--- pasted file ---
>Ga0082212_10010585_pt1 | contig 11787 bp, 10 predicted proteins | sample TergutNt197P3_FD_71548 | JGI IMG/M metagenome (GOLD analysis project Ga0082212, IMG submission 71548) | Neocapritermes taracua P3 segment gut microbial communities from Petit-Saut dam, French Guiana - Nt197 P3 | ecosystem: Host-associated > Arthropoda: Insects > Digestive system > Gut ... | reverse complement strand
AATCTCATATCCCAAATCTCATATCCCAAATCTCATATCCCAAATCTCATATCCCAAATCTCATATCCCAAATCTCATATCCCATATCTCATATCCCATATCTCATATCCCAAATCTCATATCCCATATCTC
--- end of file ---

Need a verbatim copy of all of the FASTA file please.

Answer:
>Ga0082212_10010585_pt1 | contig 11787 bp, 10 predicted proteins | sample TergutNt197P3_FD_71548 | JGI IMG/M metagenome (GOLD analysis project Ga0082212, IMG submission 71548) | Neocapritermes taracua P3 segment gut microbial communities from Petit-Saut dam, French Guiana - Nt197 P3 | ecosystem: Host-associated > Arthropoda: Insects > Digestive system > Gut ... | reverse complement strand
AATCTCATATCCCAAATCTCATATCCCAAATCTCATATCCCAAATCTCATATCCCAAATCTCATATCCCAAATCTCATATCCCATATCTCATATCCCATATCTCATATCCCAAATCTCATATCCCATATCTC